Mr, Cooper: Back to 1926. My motion is that your Lordships should pronounce the first order in the petition and simultaneously make the appointment of a provisional liquidator. I understand that the collector of Excise intimated that he was acting under instructions when he took this strong action yesterday. I think it would he desirable, that an independent person with the authority of the Court behind him should be in a position to possess himself of the assets, which at the present moment are being taken out of the brewery. Your Lordships have ample power and a duty to consider the interests of others than the Commissioners of Excise. There are other creditors and the shareholders. The alternative to the motion I am making just now would be the destruction of the company and possibly the seizure of the whole liquid assets.

The Lord President: We had better have the Lord Advocate here. I see I great difficulty in appointing a liquidator who cannot get the stocks and  who even cannot get access to the books.

Mr. Cooper: A good deal of mischief has been done. Seizures were made yesterday, and with such rigour that they have even extended to a car belonging to the wife of one of the directors.

Lord Sands: It might not be to their interests to sell this place as a break-up.


Mr, Cooper: The extent of the powers possessed by the Excise authorities surprises me. Your Lordships will appreciate that if the Excise authorities have a preference for £51,000, then the liquidation would not affect that, and I do not think the Lord Advocate would he prejudiced by this appointment. I am anxious to avoid the inevitable and irretrievable loss. If someone in an independent position is not at once appointed it may be that an independent person could negotiate when the directors could not.

Lord Morison: Is it clear that the liquidator will supersede this officer who is in possession ?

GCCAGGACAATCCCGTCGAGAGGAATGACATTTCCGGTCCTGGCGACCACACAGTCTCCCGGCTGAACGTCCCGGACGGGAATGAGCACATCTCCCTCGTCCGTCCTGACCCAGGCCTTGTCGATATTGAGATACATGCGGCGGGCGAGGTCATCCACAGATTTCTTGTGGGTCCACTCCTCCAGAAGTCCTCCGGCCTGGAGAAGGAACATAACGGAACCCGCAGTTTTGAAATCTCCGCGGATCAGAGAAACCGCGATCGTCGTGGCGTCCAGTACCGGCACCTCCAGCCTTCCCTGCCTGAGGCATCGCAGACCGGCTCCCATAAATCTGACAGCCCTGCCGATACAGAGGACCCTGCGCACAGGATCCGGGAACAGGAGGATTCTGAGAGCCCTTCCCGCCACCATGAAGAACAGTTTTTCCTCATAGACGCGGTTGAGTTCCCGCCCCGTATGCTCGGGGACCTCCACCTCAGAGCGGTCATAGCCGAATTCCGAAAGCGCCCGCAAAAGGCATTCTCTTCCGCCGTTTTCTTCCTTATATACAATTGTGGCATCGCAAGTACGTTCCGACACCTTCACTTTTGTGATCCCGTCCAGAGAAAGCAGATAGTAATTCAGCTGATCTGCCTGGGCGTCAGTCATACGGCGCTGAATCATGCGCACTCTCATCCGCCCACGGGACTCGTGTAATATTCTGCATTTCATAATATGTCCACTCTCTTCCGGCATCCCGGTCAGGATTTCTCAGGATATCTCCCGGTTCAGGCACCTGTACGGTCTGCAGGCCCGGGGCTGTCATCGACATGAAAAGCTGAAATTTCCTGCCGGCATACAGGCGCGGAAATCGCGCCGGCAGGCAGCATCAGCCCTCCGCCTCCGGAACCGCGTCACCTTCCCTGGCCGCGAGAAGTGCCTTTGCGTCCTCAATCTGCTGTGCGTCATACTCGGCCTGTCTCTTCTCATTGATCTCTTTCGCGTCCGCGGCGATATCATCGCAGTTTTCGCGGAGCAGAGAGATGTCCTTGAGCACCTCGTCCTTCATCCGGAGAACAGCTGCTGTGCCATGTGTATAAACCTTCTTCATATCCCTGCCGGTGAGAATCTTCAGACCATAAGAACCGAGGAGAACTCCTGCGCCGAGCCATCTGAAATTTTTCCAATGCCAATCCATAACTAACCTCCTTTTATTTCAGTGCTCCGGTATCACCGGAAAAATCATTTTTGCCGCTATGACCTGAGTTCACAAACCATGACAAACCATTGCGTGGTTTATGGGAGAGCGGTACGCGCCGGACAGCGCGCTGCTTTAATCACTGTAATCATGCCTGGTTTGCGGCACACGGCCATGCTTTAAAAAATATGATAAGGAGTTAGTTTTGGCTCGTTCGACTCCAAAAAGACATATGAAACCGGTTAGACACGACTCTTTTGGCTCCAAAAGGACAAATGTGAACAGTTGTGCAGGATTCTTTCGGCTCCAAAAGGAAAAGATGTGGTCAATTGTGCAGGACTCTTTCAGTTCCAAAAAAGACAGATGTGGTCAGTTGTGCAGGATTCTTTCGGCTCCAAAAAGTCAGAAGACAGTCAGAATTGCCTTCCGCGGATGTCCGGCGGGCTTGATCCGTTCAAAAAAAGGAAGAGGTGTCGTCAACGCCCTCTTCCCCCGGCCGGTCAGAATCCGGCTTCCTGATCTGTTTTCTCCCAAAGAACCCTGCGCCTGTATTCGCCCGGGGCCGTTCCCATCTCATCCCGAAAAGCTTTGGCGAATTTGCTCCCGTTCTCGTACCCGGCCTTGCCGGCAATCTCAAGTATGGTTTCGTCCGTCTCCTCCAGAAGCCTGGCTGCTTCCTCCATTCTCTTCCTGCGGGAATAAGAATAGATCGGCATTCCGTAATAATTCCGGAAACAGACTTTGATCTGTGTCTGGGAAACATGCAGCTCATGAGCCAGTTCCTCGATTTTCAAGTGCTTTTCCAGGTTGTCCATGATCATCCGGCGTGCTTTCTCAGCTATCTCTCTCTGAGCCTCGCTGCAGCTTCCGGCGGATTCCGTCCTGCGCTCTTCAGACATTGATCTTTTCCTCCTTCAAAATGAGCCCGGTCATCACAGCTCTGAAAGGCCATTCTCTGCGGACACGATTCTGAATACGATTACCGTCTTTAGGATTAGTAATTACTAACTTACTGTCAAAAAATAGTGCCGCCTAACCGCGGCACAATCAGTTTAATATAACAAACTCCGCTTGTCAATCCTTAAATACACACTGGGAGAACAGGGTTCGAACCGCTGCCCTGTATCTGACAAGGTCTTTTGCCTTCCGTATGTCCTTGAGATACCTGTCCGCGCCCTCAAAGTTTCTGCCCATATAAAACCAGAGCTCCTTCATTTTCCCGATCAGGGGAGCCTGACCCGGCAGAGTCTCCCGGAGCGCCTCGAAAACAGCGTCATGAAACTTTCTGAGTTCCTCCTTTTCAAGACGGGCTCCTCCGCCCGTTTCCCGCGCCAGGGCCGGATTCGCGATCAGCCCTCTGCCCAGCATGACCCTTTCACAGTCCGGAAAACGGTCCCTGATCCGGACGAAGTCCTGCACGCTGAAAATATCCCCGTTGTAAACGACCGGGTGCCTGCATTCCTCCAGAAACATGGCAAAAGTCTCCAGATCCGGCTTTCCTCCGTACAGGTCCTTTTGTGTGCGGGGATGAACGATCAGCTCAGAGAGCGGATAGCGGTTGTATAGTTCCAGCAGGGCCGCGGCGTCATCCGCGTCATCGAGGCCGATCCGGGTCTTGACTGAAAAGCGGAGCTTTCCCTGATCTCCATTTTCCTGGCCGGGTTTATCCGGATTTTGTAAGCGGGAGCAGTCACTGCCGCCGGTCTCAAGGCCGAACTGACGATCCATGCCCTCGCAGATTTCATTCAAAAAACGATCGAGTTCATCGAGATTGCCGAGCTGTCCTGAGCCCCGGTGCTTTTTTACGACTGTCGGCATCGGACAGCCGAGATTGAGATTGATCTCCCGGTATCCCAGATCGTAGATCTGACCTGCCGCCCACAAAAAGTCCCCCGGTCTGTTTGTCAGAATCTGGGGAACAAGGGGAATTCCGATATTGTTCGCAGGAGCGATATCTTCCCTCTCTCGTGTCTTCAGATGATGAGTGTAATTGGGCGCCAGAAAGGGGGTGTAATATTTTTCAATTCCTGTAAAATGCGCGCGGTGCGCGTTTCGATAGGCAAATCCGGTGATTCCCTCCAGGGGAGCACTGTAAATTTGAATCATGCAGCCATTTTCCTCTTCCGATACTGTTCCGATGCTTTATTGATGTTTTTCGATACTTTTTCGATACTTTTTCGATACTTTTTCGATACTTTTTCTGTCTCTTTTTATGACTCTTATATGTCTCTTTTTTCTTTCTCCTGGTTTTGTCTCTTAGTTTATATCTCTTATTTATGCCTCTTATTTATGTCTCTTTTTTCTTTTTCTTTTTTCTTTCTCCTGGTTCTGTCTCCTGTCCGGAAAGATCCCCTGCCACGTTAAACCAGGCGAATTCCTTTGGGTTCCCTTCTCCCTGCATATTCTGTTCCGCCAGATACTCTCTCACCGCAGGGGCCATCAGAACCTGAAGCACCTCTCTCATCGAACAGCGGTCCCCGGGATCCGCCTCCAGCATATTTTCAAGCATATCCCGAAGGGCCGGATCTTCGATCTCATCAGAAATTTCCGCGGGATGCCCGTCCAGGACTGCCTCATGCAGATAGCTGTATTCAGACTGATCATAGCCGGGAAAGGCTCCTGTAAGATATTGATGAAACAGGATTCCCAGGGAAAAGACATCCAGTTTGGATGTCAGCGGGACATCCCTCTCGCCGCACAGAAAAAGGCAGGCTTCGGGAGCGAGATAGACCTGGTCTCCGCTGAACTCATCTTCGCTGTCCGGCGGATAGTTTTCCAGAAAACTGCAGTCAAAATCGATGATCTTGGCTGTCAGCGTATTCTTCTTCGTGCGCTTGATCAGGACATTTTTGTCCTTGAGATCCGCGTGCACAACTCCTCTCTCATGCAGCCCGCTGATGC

Mr. Cooper: I do not know whether he would, but be certainly would be in a position to talk to the authorities in London. It does seem to me if nothing is done that the company will be irretrievably damaged.

The Lord President, alter consulting with the other Judges, said they would make an order giving intimation of the petition to the Lord Advocate, Either he or the Solicitor-General was in Edinburgh, and, in view of the exceptional character of the situation, it would be no more than reasonable if the Lord Advocate or Solicitor-General were to appear in that Court after lunch.

The Solicitor-General, who appeared after the internal, said that, according to his information, there had been fraudulent evasion of duty since 1926, and he was entitled to take any steps which the statute gave to enforce payment.

After counsel had given details of an arrangement suggested for carrying on the business, the Lord President inquired if that included handing back the books.

The Solicitor-General replied that he could give no undertaking, as the books were required for other proceedings.

Counsel for the company said he was there to defeat the Solicitor-General's attempt to secure an illegal preference over the other creditors.

The Solicitor-General denied that he was seeking such preference.

The Court ordered that the petition should he advertised, and appointed a provisional liquidator.

The Solicitor-General subsequently appeared before Lord Fleming and obtained an "ex parte" order for payment of duties amounting to £51,901.

Lard Fleming said he expressed no opinion as to whether the Crown was entitled to enforce the decree or what would be the effect if they did so."
Financial Times, 22nd February 1934, page 9.

There's a lot to digest there. But there's a technical point that's puzzling me. It's to do with gyle numbers.

As the dodgy brews weren't in the brewing books, they wouldn't have a proper gyle number. Usually the gyle number would be marked on the cask, so that if there were any problems, it could be traced back in the brewing records. I wonder which gyle number they put on the casks of the secret brews?

How many barrels had they brewed secretly? It's easy to work out a rough estimate. The Excise wanted £51,901 in unpaid duty. In 1926 to 1934 the rate of duty was 80/- or 114/- per standard barrel. Because beer was by then well under standard barrel strength, it averaged about 60/- per bulk barrel. So about three quid. Or approximately 17,300 barrels. The fraud went on for 8 years, which means they brewed about 2,000 barrels a year secretly.

Had the directors really known nothing about the dodgy goings on? Would they end up in the dock? We'll find out the answer to those and many other questions in future instalments.